On August 12, 1645, he was incorporated in the university of Oxford. Here it was that he formed the noble scheme of publishing the Polyglott Bible; and, upon the decline of the king’s cause, he retired to the house of Dr. William Fuller, his father-in-law, in London, where, though frequently disturbed by the prevailing powers, he lived to complete it. The “Biblia Polyglotta” was published at London in 1657, in 6 vols. folio; wherein the sacred text was, by his singular care and oversight, printed, not only in the vulgar Latin, but also in the Hebrew, Syriac, Chaldee, Samaritan, Arabic, Æ’thiopic, Persic, and Greek, languages each having its peculiar Latin translation joined therewith, and an apparatus fitted to each for the better understanding of those tongues. In this great work, so far as related to the correcting of it at the press, and the collating of copies, he had the assistance of several learned persons; the chief of whom was Mr. Edmund Castell, afterwards professor of Arabic at Cambridge. Among his other assistants were Mr. Samuel Clarke of Mertou college, and Mr. Thomas Hyde of Queen’s college, Oxford: he had also some help from Mr. Whelock, Mr. Thorndike, Mr. Edward Pocock, Mr. Thomas Greaves, &c. Towards printing the work, he had contributions of mqney from many noble persons and gentlemen, which were put intothe hands of sir William Humble, treasurer for the said work. The Prolegomena and Appendix to it were attacked in 1659, by Dr. John Owen, in “Considerations,” &c. who was answered the same year by Dr. Walton, in a piece under the title of “The Considerator considered: or, a brief View of certain Considerations upon the Biblia | Polyglotta, the Prolegomena, and Appendix. Wherein, among other things, the certainty, integrity, and the divine authority, of the original text is defended against the consequences of Atheists, Papists, Ariti-Scripturists, &c. inferred from the various readings and novelty of the Hebrew points, by the author of the said Considerations; the Biblia Polyglotta and translations therein exhibited, with the various readings, prolegomena, and appendix, vindicated from his aspersions and calumnies; and the questions about the punctuation of the Hebrew text, the various readings, and the ancient Hebrew character, briefly handJed,” 8vo. These prolegomena, which have always beeti admired, and afford indeed the principal monument of his learning, consist of sixteen parts: 1. Of the nature, origin, division, number, changes, and use of languages. 2. Of letters, or characters, their wonderful use, origin and first invention, and their diversity in the chief languages. 3. Of the Hebrew tongue, its antiquity, preservation, change, excellency, and use, ancient characters, vowel points, and accents. 4. Of the principal editions of the Bible. 5. Of the translations of the Bible. 6. Of the various readings in the Holy Scripture. 7. Of the integrity and authority of the original texts. 8. Of the Masora, Keri, and Ketib, various readings of the Eastern and Western Jews, Ben Ascher, and Ben Napthali, and of the Cabala. 9. Of the Septuagint, and other Greek translations. 10. Of the Latin Vulgate. 11. Of the Samaritan Pentateuch, and the versions of the same. 12. Of the Chaldee language, and versions.13. Of the Syriac tongue, and versions. 14. Of the Arabic language and versions. 15. Of the Ethiopia tongue and versions; and, 16. Of the Persian language and versions. As these instructive prolegomena were highly valued by scholars on the continent, they were reprinted at Zurich in 1573, fol. by Heidegger, with Drusius’s collection of Hebrew proverbs; and about 1777 Dr. Dathe printed an edition at Leipsic in 8vo, with a preface containing many judicious and learned remarks on several of Dr. Walton’s opinions.

Nine languages, as we have observed, are used in this Polyglott, yet there is no one book in the whole Bible printed in so many. In the New Testament, the four evangelists are in six languages; the other books only in five; tnd those of Judith and the Maccabees only in three. | The Septuagint version is printed from the edition at Rome in 1537. The Latin is the Vulgate of Clement VILI. But for these and many other particulars of the history and progress of this work, so great an honour to the English press, we must refer to Dr. Clark’s Bibliographical Dictionary, and that invaluable fund of information, Mr. Nichols’s Literary Anecdotes. The alterations in the preface to the Polyglott, in which the compliments to Cromwell are omitted or altered so as to suit Charles II. have been long the topic of curious discussion, which has had the effect to give a factitious value to the copies that happen to have the preface unaltered. This was a few years ago in some measure destroyed by Mr. Lunn, the bookseller, who printed a fac simile of the republican preface, as it has been called, which may be added by the possessors of the royal copies.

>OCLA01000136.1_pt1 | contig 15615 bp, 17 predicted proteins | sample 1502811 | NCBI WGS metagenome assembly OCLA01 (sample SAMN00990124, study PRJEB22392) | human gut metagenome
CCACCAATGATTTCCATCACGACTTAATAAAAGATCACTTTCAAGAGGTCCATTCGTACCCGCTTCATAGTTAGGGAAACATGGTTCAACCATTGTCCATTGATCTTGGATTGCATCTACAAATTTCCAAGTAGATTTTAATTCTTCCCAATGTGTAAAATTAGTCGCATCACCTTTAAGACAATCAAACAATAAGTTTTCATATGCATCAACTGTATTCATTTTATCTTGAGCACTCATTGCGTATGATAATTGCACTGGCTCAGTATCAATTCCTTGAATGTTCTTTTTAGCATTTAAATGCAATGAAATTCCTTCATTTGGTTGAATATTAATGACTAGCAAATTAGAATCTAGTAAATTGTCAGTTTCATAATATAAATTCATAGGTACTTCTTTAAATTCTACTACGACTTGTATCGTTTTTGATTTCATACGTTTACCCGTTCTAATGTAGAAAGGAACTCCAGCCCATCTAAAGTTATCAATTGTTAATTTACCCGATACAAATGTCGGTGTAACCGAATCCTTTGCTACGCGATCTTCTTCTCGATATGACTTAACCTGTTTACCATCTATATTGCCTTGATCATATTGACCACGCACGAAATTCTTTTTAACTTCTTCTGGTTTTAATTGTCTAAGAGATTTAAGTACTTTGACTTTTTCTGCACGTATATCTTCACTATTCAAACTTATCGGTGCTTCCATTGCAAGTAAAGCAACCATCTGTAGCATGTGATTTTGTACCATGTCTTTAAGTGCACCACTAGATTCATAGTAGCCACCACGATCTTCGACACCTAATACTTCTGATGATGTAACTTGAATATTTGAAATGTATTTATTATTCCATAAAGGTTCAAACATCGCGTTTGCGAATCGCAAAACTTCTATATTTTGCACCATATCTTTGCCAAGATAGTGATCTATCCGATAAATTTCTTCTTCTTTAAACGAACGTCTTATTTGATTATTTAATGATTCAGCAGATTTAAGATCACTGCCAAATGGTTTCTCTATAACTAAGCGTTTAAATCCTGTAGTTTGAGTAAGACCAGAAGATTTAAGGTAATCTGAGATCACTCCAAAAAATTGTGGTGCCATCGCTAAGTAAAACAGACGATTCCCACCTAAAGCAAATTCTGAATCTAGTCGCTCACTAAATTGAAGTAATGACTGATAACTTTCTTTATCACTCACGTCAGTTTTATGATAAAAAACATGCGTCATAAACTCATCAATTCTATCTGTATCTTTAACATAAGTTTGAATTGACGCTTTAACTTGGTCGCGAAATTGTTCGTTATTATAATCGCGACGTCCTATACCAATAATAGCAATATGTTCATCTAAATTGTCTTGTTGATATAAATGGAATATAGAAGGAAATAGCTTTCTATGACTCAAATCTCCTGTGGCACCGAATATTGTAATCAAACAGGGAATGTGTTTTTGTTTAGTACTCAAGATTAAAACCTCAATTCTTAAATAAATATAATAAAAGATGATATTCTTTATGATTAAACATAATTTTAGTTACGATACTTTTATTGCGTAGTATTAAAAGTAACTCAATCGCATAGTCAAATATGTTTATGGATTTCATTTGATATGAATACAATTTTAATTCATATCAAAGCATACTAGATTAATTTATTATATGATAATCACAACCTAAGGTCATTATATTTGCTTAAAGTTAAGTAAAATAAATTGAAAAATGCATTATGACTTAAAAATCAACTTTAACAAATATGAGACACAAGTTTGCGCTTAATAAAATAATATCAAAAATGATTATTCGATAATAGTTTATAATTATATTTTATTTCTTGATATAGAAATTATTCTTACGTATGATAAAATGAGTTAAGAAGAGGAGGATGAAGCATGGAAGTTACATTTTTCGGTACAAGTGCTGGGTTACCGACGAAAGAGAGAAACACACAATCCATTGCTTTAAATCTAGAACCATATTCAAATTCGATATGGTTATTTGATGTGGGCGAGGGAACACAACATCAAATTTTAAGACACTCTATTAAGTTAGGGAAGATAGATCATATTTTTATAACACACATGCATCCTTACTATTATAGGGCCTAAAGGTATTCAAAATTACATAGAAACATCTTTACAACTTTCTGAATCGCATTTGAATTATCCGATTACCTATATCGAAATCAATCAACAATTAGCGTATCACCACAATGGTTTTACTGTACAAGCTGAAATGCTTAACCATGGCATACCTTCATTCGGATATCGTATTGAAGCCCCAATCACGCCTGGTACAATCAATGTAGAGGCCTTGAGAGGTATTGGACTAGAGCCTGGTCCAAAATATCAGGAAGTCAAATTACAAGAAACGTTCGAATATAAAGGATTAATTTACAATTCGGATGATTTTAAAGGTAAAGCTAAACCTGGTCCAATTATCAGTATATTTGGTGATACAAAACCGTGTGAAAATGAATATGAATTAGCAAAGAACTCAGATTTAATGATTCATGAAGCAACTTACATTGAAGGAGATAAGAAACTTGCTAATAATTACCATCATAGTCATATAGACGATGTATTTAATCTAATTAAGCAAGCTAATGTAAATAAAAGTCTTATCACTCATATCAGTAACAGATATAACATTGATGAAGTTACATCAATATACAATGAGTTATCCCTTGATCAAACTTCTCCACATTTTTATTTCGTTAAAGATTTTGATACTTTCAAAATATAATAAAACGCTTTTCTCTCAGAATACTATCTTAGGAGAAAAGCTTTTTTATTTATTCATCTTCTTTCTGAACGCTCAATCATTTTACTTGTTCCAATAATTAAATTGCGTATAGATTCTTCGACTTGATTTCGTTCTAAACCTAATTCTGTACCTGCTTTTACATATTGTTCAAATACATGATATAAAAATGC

After the restoration, Dr. Walton had the honour to present the Polyglott Bible to Charles II., who made him chaplain in ordinary, and soon after promoted him to the bishopric of Chester. In September 1661, he went to take possession of his see; and was met upon the road, and received with such a concourse of gentry, clergy, militia both of the city and county, and with such acclamations of thousands of the people, as had never been known upon any such occasion. This was on the 10th of September, and on the 11th he was installed with much ceremony; “a day,” says Wood, “not to be forgotten by all the true sons of the Church of England, though cursed then in private by the most rascally faction and crop-eared whelps of those parts, who did their endeavours to make it a May-game and a piece of foppery.” This glory, however, which attended bishop Walton, though it seems to have been great, was yet short-lived; for, returning to London, he died at his house in Aldersgate-street, Nov. the 29th following, and was interred in St. Paul’s cathedral, where a monument with a Latin inscription was erected to his memory, of which a broken stone now only remains, with a few words of the inscription, in the vault of St. Faith’s under St. Paul’s. Dr. Walton was twice married. His first wife was Anne, of the Claxton family of Suffolk. She died May 25, 1640, aged forty-three, and was buried in the chancel of Sundon church, where a handsome monument was erected to her memory. His second wife was Jane, daughter to the celebrated Dr. Fuller, vicar of St. Giles’s Cripplegate. Dr. Walton had published at London, | in 1655, “Introdu’ctio ad lectionem Linguarum Orientalium,” in 8vo. 1


Biog. Brit. —Ath. Ox. vol. II. Con. Dict. Lloyd’s Memoirs. Walker’s Sufferings, etc.